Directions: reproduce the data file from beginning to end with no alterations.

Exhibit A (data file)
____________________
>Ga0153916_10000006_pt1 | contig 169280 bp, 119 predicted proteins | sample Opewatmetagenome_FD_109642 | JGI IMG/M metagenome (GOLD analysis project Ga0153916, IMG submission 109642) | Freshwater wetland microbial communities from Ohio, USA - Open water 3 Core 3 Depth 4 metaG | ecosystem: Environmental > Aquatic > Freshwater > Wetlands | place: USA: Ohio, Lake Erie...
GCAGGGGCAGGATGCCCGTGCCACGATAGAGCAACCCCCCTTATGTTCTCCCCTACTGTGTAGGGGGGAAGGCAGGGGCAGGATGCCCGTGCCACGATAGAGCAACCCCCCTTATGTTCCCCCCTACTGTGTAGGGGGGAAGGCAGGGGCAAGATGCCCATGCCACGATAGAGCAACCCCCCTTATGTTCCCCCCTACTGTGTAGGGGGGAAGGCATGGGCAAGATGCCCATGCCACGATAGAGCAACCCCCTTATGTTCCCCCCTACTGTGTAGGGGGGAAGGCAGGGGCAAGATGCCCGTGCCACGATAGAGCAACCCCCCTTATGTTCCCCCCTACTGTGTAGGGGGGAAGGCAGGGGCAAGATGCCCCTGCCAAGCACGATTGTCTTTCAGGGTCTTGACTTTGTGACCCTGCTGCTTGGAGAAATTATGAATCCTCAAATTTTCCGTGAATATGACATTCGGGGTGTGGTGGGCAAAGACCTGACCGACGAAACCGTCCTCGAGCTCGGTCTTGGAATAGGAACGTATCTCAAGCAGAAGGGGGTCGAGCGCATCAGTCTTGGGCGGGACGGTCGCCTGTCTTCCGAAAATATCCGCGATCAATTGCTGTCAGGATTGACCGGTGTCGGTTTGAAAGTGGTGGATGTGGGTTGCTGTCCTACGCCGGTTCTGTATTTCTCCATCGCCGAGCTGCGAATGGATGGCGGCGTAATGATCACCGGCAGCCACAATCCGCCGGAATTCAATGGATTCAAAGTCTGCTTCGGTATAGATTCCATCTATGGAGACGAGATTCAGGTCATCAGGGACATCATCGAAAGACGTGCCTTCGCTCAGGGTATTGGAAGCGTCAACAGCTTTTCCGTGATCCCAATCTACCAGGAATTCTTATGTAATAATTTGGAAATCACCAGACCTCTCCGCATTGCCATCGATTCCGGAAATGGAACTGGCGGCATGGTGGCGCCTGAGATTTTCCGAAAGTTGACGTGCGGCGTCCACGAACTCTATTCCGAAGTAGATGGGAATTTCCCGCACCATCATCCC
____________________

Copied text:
>Ga0153916_10000006_pt1 | contig 169280 bp, 119 predicted proteins | sample Opewatmetagenome_FD_109642 | JGI IMG/M metagenome (GOLD analysis project Ga0153916, IMG submission 109642) | Freshwater wetland microbial communities from Ohio, USA - Open water 3 Core 3 Depth 4 metaG | ecosystem: Environmental > Aquatic > Freshwater > Wetlands | place: USA: Ohio, Lake Erie...
GCAGGGGCAGGATGCCCGTGCCACGATAGAGCAACCCCCCTTATGTTCTCCCCTACTGTGTAGGGGGGAAGGCAGGGGCAGGATGCCCGTGCCACGATAGAGCAACCCCCCTTATGTTCCCCCCTACTGTGTAGGGGGGAAGGCAGGGGCAAGATGCCCATGCCACGATAGAGCAACCCCCCTTATGTTCCCCCCTACTGTGTAGGGGGGAAGGCATGGGCAAGATGCCCATGCCACGATAGAGCAACCCCCTTATGTTCCCCCCTACTGTGTAGGGGGGAAGGCAGGGGCAAGATGCCCGTGCCACGATAGAGCAACCCCCCTTATGTTCCCCCCTACTGTGTAGGGGGGAAGGCAGGGGCAAGATGCCCCTGCCAAGCACGATTGTCTTTCAGGGTCTTGACTTTGTGACCCTGCTGCTTGGAGAAATTATGAATCCTCAAATTTTCCGTGAATATGACATTCGGGGTGTGGTGGGCAAAGACCTGACCGACGAAACCGTCCTCGAGCTCGGTCTTGGAATAGGAACGTATCTCAAGCAGAAGGGGGTCGAGCGCATCAGTCTTGGGCGGGACGGTCGCCTGTCTTCCGAAAATATCCGCGATCAATTGCTGTCAGGATTGACCGGTGTCGGTTTGAAAGTGGTGGATGTGGGTTGCTGTCCTACGCCGGTTCTGTATTTCTCCATCGCCGAGCTGCGAATGGATGGCGGCGTAATGATCACCGGCAGCCACAATCCGCCGGAATTCAATGGATTCAAAGTCTGCTTCGGTATAGATTCCATCTATGGAGACGAGATTCAGGTCATCAGGGACATCATCGAAAGACGTGCCTTCGCTCAGGGTATTGGAAGCGTCAACAGCTTTTCCGTGATCCCAATCTACCAGGAATTCTTATGTAATAATTTGGAAATCACCAGACCTCTCCGCATTGCCATCGATTCCGGAAATGGAACTGGCGGCATGGTGGCGCCTGAGATTTTCCGAAAGTTGACGTGCGGCGTCCACGAACTCTATTCCGAAGTAGATGGGAATTTCCCGCACCATCATCCC